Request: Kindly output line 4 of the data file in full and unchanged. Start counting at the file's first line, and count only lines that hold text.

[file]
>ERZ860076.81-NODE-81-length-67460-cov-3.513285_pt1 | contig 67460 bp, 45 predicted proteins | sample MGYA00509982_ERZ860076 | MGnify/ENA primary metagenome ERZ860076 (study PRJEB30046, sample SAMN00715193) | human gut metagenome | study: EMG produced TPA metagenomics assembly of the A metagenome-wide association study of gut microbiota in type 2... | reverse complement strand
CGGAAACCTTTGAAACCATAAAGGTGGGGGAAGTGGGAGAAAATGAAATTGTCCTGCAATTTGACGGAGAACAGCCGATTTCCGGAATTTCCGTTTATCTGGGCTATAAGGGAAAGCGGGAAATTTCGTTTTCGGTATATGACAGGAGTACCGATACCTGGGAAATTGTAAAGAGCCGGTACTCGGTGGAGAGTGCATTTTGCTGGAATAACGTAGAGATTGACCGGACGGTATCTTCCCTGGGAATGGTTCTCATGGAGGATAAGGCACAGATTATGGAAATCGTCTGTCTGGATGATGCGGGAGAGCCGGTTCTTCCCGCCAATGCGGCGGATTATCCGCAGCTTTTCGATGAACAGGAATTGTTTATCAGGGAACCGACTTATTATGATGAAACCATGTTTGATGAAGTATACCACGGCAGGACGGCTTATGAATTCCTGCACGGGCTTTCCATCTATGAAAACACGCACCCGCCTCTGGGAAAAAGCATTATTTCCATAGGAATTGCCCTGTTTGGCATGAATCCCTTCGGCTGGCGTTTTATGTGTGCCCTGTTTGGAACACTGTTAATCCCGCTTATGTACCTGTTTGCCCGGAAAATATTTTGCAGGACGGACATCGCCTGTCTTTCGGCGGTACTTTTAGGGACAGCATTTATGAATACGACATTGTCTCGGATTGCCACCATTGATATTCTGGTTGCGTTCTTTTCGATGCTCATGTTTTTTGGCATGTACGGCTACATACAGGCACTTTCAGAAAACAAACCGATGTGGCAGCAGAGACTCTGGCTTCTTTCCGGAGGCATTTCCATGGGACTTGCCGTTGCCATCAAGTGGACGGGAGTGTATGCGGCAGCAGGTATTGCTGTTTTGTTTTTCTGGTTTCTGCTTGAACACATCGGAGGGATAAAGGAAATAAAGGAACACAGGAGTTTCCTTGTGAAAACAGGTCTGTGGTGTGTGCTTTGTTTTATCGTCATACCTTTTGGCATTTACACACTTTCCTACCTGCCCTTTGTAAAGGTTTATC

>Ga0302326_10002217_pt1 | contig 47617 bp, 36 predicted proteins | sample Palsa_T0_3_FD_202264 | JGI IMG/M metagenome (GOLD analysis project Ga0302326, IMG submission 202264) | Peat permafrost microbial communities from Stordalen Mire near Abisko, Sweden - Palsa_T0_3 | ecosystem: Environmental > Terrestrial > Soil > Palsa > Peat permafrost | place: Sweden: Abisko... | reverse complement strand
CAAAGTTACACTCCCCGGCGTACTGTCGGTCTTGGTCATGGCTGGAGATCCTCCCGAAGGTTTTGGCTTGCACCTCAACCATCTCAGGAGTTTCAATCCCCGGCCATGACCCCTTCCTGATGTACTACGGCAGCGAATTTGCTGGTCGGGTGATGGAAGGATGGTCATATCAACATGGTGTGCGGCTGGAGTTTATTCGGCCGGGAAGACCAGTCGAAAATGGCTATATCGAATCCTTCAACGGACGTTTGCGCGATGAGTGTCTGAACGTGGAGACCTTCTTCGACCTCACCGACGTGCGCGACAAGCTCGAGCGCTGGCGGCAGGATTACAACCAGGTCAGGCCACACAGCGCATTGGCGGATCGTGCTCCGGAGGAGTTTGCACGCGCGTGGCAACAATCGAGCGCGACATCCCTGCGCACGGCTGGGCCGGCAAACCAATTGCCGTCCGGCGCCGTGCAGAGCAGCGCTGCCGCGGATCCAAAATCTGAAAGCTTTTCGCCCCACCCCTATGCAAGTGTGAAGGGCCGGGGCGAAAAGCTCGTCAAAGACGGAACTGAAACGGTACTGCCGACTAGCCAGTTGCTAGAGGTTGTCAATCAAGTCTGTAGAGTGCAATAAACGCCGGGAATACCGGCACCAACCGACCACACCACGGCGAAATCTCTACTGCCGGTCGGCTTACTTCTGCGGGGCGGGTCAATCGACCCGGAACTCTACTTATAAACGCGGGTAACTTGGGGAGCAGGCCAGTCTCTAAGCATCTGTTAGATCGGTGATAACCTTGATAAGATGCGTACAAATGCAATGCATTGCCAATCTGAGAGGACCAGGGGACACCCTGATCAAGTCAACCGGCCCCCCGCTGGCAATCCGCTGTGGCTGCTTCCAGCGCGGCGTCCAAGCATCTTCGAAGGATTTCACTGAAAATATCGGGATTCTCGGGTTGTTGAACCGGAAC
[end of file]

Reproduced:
CAAAGTTACACTCCCCGGCGTACTGTCGGTCTTGGTCATGGCTGGAGATCCTCCCGAAGGTTTTGGCTTGCACCTCAACCATCTCAGGAGTTTCAATCCCCGGCCATGACCCCTTCCTGATGTACTACGGCAGCGAATTTGCTGGTCGGGTGATGGAAGGATGGTCATATCAACATGGTGTGCGGCTGGAGTTTATTCGGCCGGGAAGACCAGTCGAAAATGGCTATATCGAATCCTTCAACGGACGTTTGCGCGATGAGTGTCTGAACGTGGAGACCTTCTTCGACCTCACCGACGTGCGCGACAAGCTCGAGCGCTGGCGGCAGGATTACAACCAGGTCAGGCCACACAGCGCATTGGCGGATCGTGCTCCGGAGGAGTTTGCACGCGCGTGGCAACAATCGAGCGCGACATCCCTGCGCACGGCTGGGCCGGCAAACCAATTGCCGTCCGGCGCCGTGCAGAGCAGCGCTGCCGCGGATCCAAAATCTGAAAGCTTTTCGCCCCACCCCTATGCAAGTGTGAAGGGCCGGGGCGAAAAGCTCGTCAAAGACGGAACTGAAACGGTACTGCCGACTAGCCAGTTGCTAGAGGTTGTCAATCAAGTCTGTAGAGTGCAATAAACGCCGGGAATACCGGCACCAACCGACCACACCACGGCGAAATCTCTACTGCCGGTCGGCTTACTTCTGCGGGGCGGGTCAATCGACCCGGAACTCTACTTATAAACGCGGGTAACTTGGGGAGCAGGCCAGTCTCTAAGCATCTGTTAGATCGGTGATAACCTTGATAAGATGCGTACAAATGCAATGCATTGCCAATCTGAGAGGACCAGGGGACACCCTGATCAAGTCAACCGGCCCCCCGCTGGCAATCCGCTGTGGCTGCTTCCAGCGCGGCGTCCAAGCATCTTCGAAGGATTTCACTGAAAATATCGGGATTCTCGGGTTGTTGAACCGGAAC